8 of the World's Most Pet-Friendly Countries

Here in the United States, we take our pets on vacation, treat them to stays at pet resorts and spend lots of money to pamper our little loves. But we’re not alone.

There are many other countries that treat their animals like the important members of the family that they are, too.

Some have strict rules about making sure pet owners are educated before they bring a four-legged friend home. Some allow pets on public transportation. And in many countries, it’s common to bring your pet along with you when you go out for dinner.

Take a tour of some of our favorite animal-friendly nations in the gallery below, and tell us about your own international experiences in the comments.

Passport to Pet-Friendly Places

cat in French village

iStockphoto

France

France is a nation of dog lovers, and if you visit, you have a good chance of spotting a canine just about anywhere you look. Many shops have a resident dog snoozing by the counter, reports Dublin Dog Blog, and dogs are also welcome in those picturesque cafés, bars, shops and even some markets. 

dog on Australia Gold Coast

iStockphoto

Australia

Aussies have lots of beautiful beaches and parks where dogs are welcome, reports AFK Insider — with the exception of national parks, for the protection of the country’s unique wildlife. Dogs are allowed to ride on public transportation as long as the rules are followed, and the country is serious about protecting its canine population, too. Australia has strict animal-import laws, as Johnny Depp and his then-wife Amber Heard famously discovered last year.

woman on bridge in England  with dog

iStockphoto

Great Britain

The U.K. has a reputation as a nation of animal lovers, and you’re allowed to take pets to many places, including gardens, parks and even some museums. Pets are allowed on the London Underground free of charge. Dogs just have to be kept on their leashes, and all pets are required to be carried on the escalators.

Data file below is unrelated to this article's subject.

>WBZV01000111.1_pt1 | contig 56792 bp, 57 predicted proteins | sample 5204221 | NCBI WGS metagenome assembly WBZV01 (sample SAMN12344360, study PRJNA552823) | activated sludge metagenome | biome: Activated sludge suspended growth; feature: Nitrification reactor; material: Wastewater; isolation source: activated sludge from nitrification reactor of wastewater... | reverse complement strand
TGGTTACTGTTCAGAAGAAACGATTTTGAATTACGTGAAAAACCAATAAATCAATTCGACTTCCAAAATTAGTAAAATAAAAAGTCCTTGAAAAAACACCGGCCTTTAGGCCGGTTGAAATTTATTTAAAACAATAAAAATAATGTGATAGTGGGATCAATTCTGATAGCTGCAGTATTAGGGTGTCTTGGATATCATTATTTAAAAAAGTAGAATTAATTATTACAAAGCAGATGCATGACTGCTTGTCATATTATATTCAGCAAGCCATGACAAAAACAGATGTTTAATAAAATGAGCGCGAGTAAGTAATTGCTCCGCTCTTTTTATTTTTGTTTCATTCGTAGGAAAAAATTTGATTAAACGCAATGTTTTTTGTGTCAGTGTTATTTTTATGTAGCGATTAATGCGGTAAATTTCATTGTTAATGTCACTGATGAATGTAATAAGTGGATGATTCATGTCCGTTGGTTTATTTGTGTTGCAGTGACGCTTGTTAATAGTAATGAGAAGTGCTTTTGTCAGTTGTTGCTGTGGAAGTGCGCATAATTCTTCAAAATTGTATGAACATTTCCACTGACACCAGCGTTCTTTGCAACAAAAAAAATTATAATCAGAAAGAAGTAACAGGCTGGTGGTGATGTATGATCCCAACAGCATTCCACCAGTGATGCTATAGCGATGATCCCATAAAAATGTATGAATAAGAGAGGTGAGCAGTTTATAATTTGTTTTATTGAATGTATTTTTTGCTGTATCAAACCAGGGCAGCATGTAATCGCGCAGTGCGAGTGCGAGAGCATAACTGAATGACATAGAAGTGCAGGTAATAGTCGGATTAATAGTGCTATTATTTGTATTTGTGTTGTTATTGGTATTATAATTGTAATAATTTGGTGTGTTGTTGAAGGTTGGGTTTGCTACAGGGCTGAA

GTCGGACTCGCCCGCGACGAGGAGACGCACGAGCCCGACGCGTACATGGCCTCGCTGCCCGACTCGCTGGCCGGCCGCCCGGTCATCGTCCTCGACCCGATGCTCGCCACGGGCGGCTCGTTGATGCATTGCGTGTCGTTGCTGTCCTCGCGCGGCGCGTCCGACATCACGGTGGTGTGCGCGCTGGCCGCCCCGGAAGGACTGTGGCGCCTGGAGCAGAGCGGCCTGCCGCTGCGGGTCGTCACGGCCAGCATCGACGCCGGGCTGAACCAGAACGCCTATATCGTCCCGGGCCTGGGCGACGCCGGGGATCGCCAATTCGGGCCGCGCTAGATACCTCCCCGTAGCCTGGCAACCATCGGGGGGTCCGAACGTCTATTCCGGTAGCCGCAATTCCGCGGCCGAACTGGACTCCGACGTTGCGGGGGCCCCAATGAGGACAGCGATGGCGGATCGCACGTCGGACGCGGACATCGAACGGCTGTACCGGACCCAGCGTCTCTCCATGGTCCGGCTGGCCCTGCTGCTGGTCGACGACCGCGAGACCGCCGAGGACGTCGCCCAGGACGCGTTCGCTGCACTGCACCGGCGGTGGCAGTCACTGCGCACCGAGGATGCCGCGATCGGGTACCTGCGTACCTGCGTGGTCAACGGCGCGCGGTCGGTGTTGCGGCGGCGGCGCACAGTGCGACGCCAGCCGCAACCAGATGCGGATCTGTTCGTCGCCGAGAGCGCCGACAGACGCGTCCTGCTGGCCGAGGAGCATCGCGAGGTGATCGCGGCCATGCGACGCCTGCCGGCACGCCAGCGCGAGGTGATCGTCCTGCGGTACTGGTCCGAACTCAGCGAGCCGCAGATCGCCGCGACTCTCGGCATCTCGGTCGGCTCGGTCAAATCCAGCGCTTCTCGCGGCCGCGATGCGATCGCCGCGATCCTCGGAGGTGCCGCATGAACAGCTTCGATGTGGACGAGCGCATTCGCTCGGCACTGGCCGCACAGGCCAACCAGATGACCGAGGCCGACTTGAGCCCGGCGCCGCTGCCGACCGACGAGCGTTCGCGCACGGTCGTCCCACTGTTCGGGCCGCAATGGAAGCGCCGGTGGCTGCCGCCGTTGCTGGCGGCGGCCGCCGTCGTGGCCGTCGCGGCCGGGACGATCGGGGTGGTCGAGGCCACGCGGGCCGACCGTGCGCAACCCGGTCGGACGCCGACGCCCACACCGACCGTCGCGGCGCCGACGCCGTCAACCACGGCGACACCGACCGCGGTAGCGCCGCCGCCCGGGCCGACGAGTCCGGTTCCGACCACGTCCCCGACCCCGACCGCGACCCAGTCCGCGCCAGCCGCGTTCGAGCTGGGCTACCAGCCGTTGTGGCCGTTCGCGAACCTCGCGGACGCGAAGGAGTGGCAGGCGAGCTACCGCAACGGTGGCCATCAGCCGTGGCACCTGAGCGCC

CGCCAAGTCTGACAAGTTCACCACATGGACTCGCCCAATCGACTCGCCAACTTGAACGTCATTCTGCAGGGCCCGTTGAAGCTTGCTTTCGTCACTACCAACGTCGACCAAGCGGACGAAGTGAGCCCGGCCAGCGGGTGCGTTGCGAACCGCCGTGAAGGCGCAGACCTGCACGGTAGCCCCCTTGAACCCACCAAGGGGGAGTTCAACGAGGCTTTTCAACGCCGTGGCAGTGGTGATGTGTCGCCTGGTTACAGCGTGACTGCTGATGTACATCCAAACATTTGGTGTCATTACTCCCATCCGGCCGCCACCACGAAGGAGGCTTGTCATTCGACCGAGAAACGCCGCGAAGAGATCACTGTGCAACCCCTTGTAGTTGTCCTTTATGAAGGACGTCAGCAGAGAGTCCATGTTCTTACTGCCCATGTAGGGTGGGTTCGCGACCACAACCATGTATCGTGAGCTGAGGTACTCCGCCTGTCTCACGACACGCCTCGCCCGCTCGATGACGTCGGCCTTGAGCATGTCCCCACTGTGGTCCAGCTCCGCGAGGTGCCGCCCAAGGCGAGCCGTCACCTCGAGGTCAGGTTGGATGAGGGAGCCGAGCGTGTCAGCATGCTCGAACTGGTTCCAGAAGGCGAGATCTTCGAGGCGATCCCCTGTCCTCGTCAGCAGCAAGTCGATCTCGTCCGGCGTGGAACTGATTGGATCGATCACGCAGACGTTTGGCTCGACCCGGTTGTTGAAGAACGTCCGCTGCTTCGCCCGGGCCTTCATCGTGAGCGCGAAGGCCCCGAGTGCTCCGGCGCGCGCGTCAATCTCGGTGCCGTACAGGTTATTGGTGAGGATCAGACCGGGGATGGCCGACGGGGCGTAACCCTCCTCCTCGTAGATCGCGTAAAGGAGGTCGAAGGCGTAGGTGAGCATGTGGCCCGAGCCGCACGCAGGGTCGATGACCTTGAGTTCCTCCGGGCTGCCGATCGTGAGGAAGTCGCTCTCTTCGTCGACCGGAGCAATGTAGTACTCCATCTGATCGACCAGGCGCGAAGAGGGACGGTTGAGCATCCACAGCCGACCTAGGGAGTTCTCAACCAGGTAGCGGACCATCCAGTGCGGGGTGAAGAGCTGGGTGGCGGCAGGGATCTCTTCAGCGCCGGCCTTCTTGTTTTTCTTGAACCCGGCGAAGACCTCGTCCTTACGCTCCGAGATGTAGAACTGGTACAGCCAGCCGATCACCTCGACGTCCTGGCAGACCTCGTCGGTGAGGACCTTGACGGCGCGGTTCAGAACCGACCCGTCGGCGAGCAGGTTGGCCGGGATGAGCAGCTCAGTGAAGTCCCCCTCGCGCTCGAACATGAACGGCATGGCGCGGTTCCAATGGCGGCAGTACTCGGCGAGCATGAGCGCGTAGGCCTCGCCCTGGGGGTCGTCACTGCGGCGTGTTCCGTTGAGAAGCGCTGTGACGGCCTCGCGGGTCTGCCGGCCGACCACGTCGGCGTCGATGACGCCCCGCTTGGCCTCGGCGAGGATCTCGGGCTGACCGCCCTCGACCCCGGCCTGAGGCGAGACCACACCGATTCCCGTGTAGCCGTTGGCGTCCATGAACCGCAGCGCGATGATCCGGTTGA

Austrian village

iStockphoto

Austria

This central European country, known for its Alpine terrain and beautiful villages, is also a leader in stopping animal cruelty. Included in this movement is a ban on selling cats and dogs at pet stores in an effort to curb puppy mills. There are also guidelines against training methods that use force in Austria.

animal friendly countries Hungary

iStockphoto

Hungary

This European nation also wants to protect its animals and give them a good life. In fact, there are even rules in place to ensure dogs get a minimum required amount of exercise each day, that they’re microchipped and that they have frequent medical checkups. In addition, these family members are welcome outdoors at restaurants and cafés. 

Bikes in Amsterdam

Thinkstock

The Netherlands

The Netherlands is another place where it’s common to take your pet along with you to restaurants, cafés and shops. Your dog can come along when you travel by train, and the country has laws to prevent people with criminal records from owning a dog. Further evidence of the country’s animal-loving status: You can get a break on health insurance if you’re a vegetarian. 

dogs at park in Vancouver Canada

iStockphoto

Canada

Our neighbor to the north may love its pets as much as we do. Unlike many European countries, Canada doesn’t have its restaurants open to dogs just yet. But many shops in its dog-loving cities and towns leave water bowls and treats outside their doors, and lots of luxury spas for dogs and full-service day cares have opened in recent years. Some cities have large dog parks to offer, and some allow canines to ride on public transportation during certain hours.

Switzerland bernese mountain dog

iStockphoto

Switzerland

The Swiss excel at creating good dog owners — starting with requiring a test where new owners have to show their pet-owning aptitude. All owners are required to have pet health insurance, and there are rules in place to prevent cruelty to dogs in their training. On top of all of that, Swiss airlines often allow small dogs in the cabin, and many restaurants not only allow dogs to join their human patrons, but they’ll also make them their own doggie plate.

More on Vetstreet:


Google+

Join the Conversation

Like this article? Have a point of view to share? Let us know!